- Dear Arthyr!

Thanks a lot for your useful comments, I did not find

anything earlier either, but I just wondering where

did they get the idea of having the 24-hour parans and

the heliacal rising, and setting, there must have been

an earlier source; Yours Cat-CH-Keys P.AEther

-- msbhavens1 <msbhavens1@...> wrote:

>

__________________________________________________

> what about the egyptians? Just wondering as they

> seemed far more into

> the Trig. MissB

>

> --- In thefixedstars@yahoogroups.com, Arthyr

> <awc99@...> wrote:

> >

> > Hello Peter Kecskés,

> >

> > At 11:53 PM 9/2/2006 +0000, Peter wrote:

> > > Dear All !

> > > Does anyone know what are the earliest sources

> regarding parans

> > >besides Maternus, Manilius, Hypparchus, Ptolemy,

> Eudoxos.

> >

> > (Arthyr) Well, I hate to bust a bubble but I

> really don't think

> you'll find

> > too much before

> > Hipparchus' time (BCE 150) as the early

> Babylonians really didnt

> work with

> > too much planetary phenomena outside of simple

> mathematical "zone"

> style

> > calculations. Their Main concern was the lunar

> phases, primarily

> the New

> > Moon's return at first sighting. As parans

> requires the mathematical

> > knowledge of latitude, which the Babylonians had a

> primitive

> understanding.

> > However:

> >

> > Signs and constellations rise and set with rates

> that vary as a

> function of

> > one's terrestrial latitude.

> >

> > To determine when a star or planet sets, the

> diurnal semi-arc of

> the body

> > must be found, then expressed in time, between the

> Ascendant in

> question

> > and the upper meridian.They would need to find the

> semi arc, the

> angle

> > between the ecliptic and the local horizon and the

> right angle to

> their

> > horizon.

> >

> > As you know, a planet conjoined with a star gives

> that planet a

> powerful

> > influence but the mathematical requirements to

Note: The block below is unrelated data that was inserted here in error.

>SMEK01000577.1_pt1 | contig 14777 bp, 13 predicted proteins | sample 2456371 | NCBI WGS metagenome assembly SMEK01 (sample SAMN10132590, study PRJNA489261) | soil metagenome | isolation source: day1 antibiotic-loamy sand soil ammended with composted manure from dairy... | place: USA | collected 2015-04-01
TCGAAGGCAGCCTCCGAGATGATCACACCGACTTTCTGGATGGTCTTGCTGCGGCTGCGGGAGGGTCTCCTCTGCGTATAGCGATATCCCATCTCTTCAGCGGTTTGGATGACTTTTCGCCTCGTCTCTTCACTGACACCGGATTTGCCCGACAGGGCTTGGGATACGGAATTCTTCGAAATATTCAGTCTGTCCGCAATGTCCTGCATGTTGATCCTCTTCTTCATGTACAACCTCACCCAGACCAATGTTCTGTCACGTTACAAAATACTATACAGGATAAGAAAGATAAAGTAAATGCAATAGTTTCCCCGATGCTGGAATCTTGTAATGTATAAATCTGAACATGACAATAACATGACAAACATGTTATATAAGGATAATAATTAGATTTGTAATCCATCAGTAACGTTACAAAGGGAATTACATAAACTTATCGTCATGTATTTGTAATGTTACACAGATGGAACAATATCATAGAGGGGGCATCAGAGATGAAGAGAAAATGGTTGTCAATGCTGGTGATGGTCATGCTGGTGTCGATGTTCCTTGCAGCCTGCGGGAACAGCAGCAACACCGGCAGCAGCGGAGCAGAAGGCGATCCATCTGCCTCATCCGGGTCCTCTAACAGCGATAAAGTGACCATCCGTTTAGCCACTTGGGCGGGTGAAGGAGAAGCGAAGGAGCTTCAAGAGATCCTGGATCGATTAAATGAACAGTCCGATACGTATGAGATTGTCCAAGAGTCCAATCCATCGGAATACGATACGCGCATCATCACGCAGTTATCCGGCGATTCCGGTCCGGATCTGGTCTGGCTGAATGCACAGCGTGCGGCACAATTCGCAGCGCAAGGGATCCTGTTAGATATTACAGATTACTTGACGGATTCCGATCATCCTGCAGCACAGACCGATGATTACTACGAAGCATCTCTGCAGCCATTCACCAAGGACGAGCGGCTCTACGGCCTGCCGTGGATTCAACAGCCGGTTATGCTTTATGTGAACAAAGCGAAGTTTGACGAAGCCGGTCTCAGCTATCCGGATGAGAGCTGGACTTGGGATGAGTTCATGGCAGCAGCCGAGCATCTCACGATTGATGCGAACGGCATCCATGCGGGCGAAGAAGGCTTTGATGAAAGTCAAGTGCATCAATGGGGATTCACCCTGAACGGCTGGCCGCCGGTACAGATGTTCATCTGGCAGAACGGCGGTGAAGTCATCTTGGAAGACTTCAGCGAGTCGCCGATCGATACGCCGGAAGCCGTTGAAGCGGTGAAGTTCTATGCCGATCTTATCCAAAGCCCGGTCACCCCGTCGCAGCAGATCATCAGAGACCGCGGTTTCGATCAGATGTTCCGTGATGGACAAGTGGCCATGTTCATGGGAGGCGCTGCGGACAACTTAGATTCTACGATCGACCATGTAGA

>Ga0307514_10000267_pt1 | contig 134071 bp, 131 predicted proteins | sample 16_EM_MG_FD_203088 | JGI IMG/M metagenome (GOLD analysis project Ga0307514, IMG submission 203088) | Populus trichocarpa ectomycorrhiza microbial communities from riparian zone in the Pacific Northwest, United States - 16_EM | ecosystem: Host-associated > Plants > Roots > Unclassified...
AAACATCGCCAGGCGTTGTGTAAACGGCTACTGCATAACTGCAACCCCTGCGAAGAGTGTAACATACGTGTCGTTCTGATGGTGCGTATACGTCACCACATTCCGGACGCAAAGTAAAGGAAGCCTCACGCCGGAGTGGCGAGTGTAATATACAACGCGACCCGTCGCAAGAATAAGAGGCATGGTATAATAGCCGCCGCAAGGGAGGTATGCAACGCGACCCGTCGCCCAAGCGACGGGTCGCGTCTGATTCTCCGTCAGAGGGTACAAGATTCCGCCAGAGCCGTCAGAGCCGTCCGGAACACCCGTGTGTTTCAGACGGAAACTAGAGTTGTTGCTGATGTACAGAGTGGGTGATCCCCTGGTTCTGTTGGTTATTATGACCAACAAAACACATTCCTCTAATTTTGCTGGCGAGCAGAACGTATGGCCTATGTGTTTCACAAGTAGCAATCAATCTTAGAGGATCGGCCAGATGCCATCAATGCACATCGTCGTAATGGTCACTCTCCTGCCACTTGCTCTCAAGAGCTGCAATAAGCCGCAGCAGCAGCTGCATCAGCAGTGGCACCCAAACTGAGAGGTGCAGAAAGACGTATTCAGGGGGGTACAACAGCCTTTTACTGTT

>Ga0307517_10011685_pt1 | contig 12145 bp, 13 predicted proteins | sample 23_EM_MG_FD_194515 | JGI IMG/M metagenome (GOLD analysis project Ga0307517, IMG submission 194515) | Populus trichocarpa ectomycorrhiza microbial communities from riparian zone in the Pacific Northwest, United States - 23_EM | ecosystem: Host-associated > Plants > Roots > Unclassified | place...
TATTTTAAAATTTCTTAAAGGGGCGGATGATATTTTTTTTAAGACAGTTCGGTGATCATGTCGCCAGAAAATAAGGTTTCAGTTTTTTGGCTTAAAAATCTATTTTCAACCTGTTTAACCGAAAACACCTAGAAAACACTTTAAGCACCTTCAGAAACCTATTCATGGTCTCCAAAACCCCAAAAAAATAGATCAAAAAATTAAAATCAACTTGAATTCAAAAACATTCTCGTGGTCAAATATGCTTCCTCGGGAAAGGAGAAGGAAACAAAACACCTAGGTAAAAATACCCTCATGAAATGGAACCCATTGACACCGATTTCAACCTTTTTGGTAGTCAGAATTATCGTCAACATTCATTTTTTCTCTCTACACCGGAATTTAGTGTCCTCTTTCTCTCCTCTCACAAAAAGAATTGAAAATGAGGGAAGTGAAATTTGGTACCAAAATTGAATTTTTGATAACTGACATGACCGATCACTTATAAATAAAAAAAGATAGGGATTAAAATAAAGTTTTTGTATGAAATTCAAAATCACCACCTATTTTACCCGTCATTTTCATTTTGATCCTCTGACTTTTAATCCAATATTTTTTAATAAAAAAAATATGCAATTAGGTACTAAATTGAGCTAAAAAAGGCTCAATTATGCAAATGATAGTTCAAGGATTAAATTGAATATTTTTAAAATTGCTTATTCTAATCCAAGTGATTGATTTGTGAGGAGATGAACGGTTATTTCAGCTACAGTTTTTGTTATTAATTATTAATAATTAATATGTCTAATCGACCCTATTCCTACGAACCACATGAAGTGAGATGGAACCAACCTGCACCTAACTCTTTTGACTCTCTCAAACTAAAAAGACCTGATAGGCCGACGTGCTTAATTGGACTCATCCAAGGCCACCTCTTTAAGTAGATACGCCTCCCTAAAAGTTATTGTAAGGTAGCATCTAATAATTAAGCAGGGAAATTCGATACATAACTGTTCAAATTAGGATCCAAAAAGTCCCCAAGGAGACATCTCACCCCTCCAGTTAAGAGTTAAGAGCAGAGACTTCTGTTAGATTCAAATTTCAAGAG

> predict the diurnal

> motions

> > during the following 24-hour period

> > was completely out of the Babylonian mental

> makeup. One could

> perform a

> > paran style chart based purly on sunset at the

> place and date of

> birth as

> > that is important, but the Chaldean astrologers

> were much more

> interested

> > in the synodic periods, they devised "Zones" in

> their calculations

> that

> > were by no means as sophisticated as the

> Hellenist's spherical

> > trigonometry. This is because parans are based on

> examining the

> times when

> > stars and planets are at the key moments of their

> diurnal movement,

> i.e.

> > either on the Ascendant, M.C. Descendant and even

> the I.C -

> something the

> > Chaldeans weren't aware of calculating.

> >

> > The formula is:

> > Sine ascensional difference = (tangent declination

> [planet])

> (tangent

> > latitude [place])

> > where declination is the declination of the body

> and latitude is the

> > terrestrial latitude of the place.If the (A/D)

> ascentional

> difference is

> > positive add it to 90degrees; subtract from

> 90degrees if negative.

> Having

> > added the A/D as necessary, divide by 15 (15

> degrees = 1 hour of

> time). The

> > result of this division is the diurnal semi-arc of

> the planet or

> star.

> >

> > (Peter) I'm doing a research with parans and I

> would like to know

> if there

> > are more

> > >obscure source-materials on this topic; I'm

> thinking of some

> genuine

> > >babylonian materials, not hellenistic stuff.

> Bernadette might know

> the

> > >answer, Your help would be appreciated, Thanks in

> advance Peter

> > >Kecskés

> >

> > (A) Peter, because of the math, you're already in

> the middle of the

> > playground

> > for your research. The Hellenistic sholars were

> the culprits in

> designing

> > this system and I don't think you'll find anything

> earlier.

> >

> > Best regards and well wishes,

> > Arthyr

> >

>

>

>

>

>

>

Do You Yahoo!?

Tired of spam? Yahoo! Mail has the best spam protection around

http://mail.yahoo.com No Earlier Parans? I am not an expert in early mathematical astronomy/astrology,

but one of the best books I ever read on the subject is

"A History of Astronomy" by A Pannekoek - I believe it is still

available in a Dover reprint of an English translationI recommend it most highly

Love, Diana